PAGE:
Associated Faculty: Victoria González-Rivera
Office: AL-394 | Phone: (619) 594-8447 | Email: [email protected]
I grew up in Nicaragua, the daughter of a Nicaraguan man and a white U.S.-American woman. As a child I lived through the last years of the right-wing Somoza dictatorship, the leftist insurrection of 1978, the Sandinista revolution of 1979, and the Contra war of the early 1980s. After graduating from Oberlin College in 1990 I went on to become the first Nicaraguan woman with a U.S. Ph.D. in Latin American History and a pioneer in the field of Nicaraguan women’s history. Since 1999 I have lived in Southern California.
My research addresses gender and sexuality in Nicaragua and along the U.S.-Mexico border, the two places I call home. As a historian, my goal is to document the nuances in the experiences of those I study, in order to create a more accurate rendition of the past.
My work deals extensively with LGBT histories and ethnographies, addressing the issue of social justice as a central concern. For two years I worked as a bilingual ethnographer for Trayectos, an NIH-sponsored project that addressed HIV risk among Mexican immigrant men and their partners in San Diego. After co-editing one book on right and left-wing women in Latin America and writing another on the history of first-wave feminism in Nicaragua and its cooptation by the Somoza dictatorship, I have focused on documenting Nicaragua’s LGBT histories.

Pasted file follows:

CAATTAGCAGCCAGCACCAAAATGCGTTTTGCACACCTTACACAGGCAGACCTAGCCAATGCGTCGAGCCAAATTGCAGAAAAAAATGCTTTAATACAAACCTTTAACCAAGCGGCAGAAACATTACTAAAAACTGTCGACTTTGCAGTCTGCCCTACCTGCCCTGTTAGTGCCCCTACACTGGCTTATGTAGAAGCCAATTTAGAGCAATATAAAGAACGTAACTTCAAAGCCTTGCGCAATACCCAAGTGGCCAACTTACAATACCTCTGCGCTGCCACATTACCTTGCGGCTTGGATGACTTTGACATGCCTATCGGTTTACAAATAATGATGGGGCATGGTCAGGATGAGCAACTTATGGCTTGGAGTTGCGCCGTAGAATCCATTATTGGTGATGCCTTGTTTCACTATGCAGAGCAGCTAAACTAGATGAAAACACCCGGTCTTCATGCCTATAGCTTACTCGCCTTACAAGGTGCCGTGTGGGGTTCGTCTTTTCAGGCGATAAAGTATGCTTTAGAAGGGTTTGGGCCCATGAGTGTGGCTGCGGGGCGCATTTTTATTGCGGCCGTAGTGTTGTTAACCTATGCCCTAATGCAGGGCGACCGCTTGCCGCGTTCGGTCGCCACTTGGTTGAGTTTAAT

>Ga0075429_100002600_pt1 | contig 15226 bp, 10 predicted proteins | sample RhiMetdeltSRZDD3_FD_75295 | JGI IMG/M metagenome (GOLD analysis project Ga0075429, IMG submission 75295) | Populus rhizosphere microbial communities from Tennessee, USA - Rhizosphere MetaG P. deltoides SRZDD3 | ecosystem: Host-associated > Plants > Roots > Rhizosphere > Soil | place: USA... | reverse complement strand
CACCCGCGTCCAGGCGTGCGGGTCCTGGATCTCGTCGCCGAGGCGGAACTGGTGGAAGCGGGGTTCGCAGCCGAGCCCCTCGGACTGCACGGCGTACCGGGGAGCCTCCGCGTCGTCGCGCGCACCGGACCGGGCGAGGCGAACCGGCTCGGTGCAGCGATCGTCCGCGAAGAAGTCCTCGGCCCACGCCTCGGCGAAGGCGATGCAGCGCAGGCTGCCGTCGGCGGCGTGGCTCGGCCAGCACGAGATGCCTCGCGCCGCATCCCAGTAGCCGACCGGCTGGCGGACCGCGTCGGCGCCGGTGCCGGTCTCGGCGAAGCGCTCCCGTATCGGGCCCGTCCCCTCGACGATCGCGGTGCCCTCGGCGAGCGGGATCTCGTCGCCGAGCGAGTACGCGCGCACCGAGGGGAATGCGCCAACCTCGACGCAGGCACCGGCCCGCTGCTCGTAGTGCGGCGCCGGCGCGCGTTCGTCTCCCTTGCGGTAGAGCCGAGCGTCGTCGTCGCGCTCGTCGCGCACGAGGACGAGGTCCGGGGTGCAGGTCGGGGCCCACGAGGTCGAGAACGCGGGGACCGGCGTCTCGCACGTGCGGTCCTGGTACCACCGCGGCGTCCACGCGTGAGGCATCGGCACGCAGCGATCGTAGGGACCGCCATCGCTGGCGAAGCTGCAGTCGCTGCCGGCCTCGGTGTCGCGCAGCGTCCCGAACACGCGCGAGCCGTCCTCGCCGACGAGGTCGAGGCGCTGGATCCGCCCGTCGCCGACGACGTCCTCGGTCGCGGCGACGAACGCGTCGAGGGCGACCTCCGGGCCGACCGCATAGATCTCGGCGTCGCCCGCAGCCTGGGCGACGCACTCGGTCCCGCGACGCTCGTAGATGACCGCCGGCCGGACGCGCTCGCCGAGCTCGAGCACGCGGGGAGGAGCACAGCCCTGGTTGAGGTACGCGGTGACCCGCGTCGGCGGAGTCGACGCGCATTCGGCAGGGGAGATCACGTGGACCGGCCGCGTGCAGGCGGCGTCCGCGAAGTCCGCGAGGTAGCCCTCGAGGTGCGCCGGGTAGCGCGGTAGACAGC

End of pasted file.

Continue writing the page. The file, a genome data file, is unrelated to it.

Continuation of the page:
A forthcoming article in the Journal of Lesbian Studies tells the story of Carmen Aguirre, (1931-1971) a young woman who lived as a self-made man in the 1960s under the brutal, yet populist, Somoza dictatorship. Carmen, a Somoza supporter, was known as la Caimana (the alligator woman). La Caimana’s story reveals that, in certain contexts, particularly in the absence of a viable feminist movement, sexual outlaws can help uphold stringent gender dichotomies and simultaneously contest heterosexual dominance by transforming these dichotomies. La Caimana’s life also reveals some of the complexities of the Somoza regime.
I am currently working on several other articles and one co-authored book that document Nicaragua’s twentieth and twenty-first centuries LGBT histories. The book argues that sexuality has been a central concern of elites in their attempts to exert control over their fellow Nicaraguans, it explains why male homosexuality has been of such concern to elites, the circumstances under which lesbians have become the focus of elite anxiety, and how global and Nicaraguan politics interacted to produce an attempt at LGBT organizing in the 1980s, and a successful LGBT movement during the first decade of the twenty-first century.
I am also working on a project dealing with LGBT histories on the border. I am co-authoring a piece on immigrant drag queens in San Diego’s working-class Mexican communities. The article contends that Mexican immigrant drag queens are active participants in the constant re-creation and performance of Mexican culture and identity in the United States and are central to its continuous transformation. Moreover, the shows we studied, which are aimed at working-class Mexican immigrant heterosexual audiences, have the potential to heal family and community relations damaged by homophobia, racism, and poverty.